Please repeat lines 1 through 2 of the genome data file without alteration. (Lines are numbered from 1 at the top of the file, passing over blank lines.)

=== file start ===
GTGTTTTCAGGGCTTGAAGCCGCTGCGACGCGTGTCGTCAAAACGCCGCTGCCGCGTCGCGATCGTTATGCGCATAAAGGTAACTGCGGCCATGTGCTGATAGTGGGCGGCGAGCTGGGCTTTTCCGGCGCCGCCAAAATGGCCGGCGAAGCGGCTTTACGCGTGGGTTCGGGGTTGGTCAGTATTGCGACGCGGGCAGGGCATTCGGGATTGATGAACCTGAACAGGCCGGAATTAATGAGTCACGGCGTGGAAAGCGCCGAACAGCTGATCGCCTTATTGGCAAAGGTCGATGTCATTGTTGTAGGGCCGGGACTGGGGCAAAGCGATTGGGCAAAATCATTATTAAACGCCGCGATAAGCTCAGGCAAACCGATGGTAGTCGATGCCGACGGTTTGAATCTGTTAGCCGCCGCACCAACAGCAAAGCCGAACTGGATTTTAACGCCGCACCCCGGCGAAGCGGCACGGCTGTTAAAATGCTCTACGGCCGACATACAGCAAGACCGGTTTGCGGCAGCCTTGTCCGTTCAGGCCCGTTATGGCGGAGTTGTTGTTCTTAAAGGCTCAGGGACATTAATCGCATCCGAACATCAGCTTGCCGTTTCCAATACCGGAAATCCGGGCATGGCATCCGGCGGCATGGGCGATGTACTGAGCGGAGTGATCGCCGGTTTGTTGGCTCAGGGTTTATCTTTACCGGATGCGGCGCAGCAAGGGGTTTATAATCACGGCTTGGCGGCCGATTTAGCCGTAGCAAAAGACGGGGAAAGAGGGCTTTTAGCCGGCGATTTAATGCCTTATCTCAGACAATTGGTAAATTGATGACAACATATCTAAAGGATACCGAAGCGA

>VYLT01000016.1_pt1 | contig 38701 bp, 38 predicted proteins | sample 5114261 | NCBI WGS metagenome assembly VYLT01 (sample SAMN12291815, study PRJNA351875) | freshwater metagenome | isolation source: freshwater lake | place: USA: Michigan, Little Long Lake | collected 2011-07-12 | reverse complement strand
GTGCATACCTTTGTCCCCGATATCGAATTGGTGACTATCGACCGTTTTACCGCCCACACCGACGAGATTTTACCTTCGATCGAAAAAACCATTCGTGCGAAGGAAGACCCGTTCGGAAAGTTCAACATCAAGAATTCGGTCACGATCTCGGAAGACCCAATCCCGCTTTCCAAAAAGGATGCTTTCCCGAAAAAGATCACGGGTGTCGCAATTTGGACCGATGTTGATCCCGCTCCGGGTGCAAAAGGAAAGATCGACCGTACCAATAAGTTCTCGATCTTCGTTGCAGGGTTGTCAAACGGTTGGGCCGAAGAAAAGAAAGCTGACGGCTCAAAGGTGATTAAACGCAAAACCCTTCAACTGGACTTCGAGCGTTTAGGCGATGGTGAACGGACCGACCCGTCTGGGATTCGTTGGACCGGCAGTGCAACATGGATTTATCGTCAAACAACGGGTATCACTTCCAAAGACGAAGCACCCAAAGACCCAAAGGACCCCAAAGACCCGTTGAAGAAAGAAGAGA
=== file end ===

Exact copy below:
GTGTTTTCAGGGCTTGAAGCCGCTGCGACGCGTGTCGTCAAAACGCCGCTGCCGCGTCGCGATCGTTATGCGCATAAAGGTAACTGCGGCCATGTGCTGATAGTGGGCGGCGAGCTGGGCTTTTCCGGCGCCGCCAAAATGGCCGGCGAAGCGGCTTTACGCGTGGGTTCGGGGTTGGTCAGTATTGCGACGCGGGCAGGGCATTCGGGATTGATGAACCTGAACAGGCCGGAATTAATGAGTCACGGCGTGGAAAGCGCCGAACAGCTGATCGCCTTATTGGCAAAGGTCGATGTCATTGTTGTAGGGCCGGGACTGGGGCAAAGCGATTGGGCAAAATCATTATTAAACGCCGCGATAAGCTCAGGCAAACCGATGGTAGTCGATGCCGACGGTTTGAATCTGTTAGCCGCCGCACCAACAGCAAAGCCGAACTGGATTTTAACGCCGCACCCCGGCGAAGCGGCACGGCTGTTAAAATGCTCTACGGCCGACATACAGCAAGACCGGTTTGCGGCAGCCTTGTCCGTTCAGGCCCGTTATGGCGGAGTTGTTGTTCTTAAAGGCTCAGGGACATTAATCGCATCCGAACATCAGCTTGCCGTTTCCAATACCGGAAATCCGGGCATGGCATCCGGCGGCATGGGCGATGTACTGAGCGGAGTGATCGCCGGTTTGTTGGCTCAGGGTTTATCTTTACCGGATGCGGCGCAGCAAGGGGTTTATAATCACGGCTTGGCGGCCGATTTAGCCGTAGCAAAAGACGGGGAAAGAGGGCTTTTAGCCGGCGATTTAATGCCTTATCTCAGACAATTGGTAAATTGATGACAACATATCTAAAGGATACCGAAGCGA

>VYLT01000016.1_pt1 | contig 38701 bp, 38 predicted proteins | sample 5114261 | NCBI WGS metagenome assembly VYLT01 (sample SAMN12291815, study PRJNA351875) | freshwater metagenome | isolation source: freshwater lake | place: USA: Michigan, Little Long Lake | collected 2011-07-12 | reverse complement strand